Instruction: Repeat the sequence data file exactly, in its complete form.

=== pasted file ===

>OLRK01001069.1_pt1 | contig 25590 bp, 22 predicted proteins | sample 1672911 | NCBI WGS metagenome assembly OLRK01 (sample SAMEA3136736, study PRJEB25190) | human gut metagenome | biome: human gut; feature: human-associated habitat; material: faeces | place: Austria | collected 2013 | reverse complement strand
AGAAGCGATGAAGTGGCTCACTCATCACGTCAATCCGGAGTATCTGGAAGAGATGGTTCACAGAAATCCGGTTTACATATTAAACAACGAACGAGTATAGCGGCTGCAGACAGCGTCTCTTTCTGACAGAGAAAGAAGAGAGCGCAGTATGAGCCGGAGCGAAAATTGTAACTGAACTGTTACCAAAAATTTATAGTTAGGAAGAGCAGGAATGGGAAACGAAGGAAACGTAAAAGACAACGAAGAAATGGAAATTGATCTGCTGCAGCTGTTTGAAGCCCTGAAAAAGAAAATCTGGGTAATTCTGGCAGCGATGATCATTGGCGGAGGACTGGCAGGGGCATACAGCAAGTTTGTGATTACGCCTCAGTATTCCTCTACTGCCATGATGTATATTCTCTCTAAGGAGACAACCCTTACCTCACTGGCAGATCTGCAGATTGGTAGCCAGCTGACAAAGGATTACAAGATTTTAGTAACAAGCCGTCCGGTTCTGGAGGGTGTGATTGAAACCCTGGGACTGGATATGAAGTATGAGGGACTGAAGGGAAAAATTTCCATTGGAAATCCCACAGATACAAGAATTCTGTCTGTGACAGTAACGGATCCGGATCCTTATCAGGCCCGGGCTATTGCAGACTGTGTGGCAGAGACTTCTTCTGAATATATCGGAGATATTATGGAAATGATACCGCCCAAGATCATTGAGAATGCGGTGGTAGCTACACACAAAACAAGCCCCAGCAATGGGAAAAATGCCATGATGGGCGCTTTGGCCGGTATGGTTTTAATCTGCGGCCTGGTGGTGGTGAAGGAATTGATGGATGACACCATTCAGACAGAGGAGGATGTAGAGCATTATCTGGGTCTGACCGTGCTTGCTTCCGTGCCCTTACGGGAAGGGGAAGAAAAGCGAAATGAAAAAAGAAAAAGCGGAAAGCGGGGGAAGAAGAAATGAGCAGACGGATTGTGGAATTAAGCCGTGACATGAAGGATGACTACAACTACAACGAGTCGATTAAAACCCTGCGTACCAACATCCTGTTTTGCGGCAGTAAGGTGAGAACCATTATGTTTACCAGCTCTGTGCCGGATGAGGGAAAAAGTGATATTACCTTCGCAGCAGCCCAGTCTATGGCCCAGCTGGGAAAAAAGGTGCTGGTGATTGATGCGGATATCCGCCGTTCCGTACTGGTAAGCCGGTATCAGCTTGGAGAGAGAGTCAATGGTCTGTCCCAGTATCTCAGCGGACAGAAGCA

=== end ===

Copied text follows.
>OLRK01001069.1_pt1 | contig 25590 bp, 22 predicted proteins | sample 1672911 | NCBI WGS metagenome assembly OLRK01 (sample SAMEA3136736, study PRJEB25190) | human gut metagenome | biome: human gut; feature: human-associated habitat; material: faeces | place: Austria | collected 2013 | reverse complement strand
AGAAGCGATGAAGTGGCTCACTCATCACGTCAATCCGGAGTATCTGGAAGAGATGGTTCACAGAAATCCGGTTTACATATTAAACAACGAACGAGTATAGCGGCTGCAGACAGCGTCTCTTTCTGACAGAGAAAGAAGAGAGCGCAGTATGAGCCGGAGCGAAAATTGTAACTGAACTGTTACCAAAAATTTATAGTTAGGAAGAGCAGGAATGGGAAACGAAGGAAACGTAAAAGACAACGAAGAAATGGAAATTGATCTGCTGCAGCTGTTTGAAGCCCTGAAAAAGAAAATCTGGGTAATTCTGGCAGCGATGATCATTGGCGGAGGACTGGCAGGGGCATACAGCAAGTTTGTGATTACGCCTCAGTATTCCTCTACTGCCATGATGTATATTCTCTCTAAGGAGACAACCCTTACCTCACTGGCAGATCTGCAGATTGGTAGCCAGCTGACAAAGGATTACAAGATTTTAGTAACAAGCCGTCCGGTTCTGGAGGGTGTGATTGAAACCCTGGGACTGGATATGAAGTATGAGGGACTGAAGGGAAAAATTTCCATTGGAAATCCCACAGATACAAGAATTCTGTCTGTGACAGTAACGGATCCGGATCCTTATCAGGCCCGGGCTATTGCAGACTGTGTGGCAGAGACTTCTTCTGAATATATCGGAGATATTATGGAAATGATACCGCCCAAGATCATTGAGAATGCGGTGGTAGCTACACACAAAACAAGCCCCAGCAATGGGAAAAATGCCATGATGGGCGCTTTGGCCGGTATGGTTTTAATCTGCGGCCTGGTGGTGGTGAAGGAATTGATGGATGACACCATTCAGACAGAGGAGGATGTAGAGCATTATCTGGGTCTGACCGTGCTTGCTTCCGTGCCCTTACGGGAAGGGGAAGAAAAGCGAAATGAAAAAAGAAAAAGCGGAAAGCGGGGGAAGAAGAAATGAGCAGACGGATTGTGGAATTAAGCCGTGACATGAAGGATGACTACAACTACAACGAGTCGATTAAAACCCTGCGTACCAACATCCTGTTTTGCGGCAGTAAGGTGAGAACCATTATGTTTACCAGCTCTGTGCCGGATGAGGGAAAAAGTGATATTACCTTCGCAGCAGCCCAGTCTATGGCCCAGCTGGGAAAAAAGGTGCTGGTGATTGATGCGGATATCCGCCGTTCCGTACTGGTAAGCCGGTATCAGCTTGGAGAGAGAGTCAATGGTCTGTCCCAGTATCTCAGCGGACAGAAGCA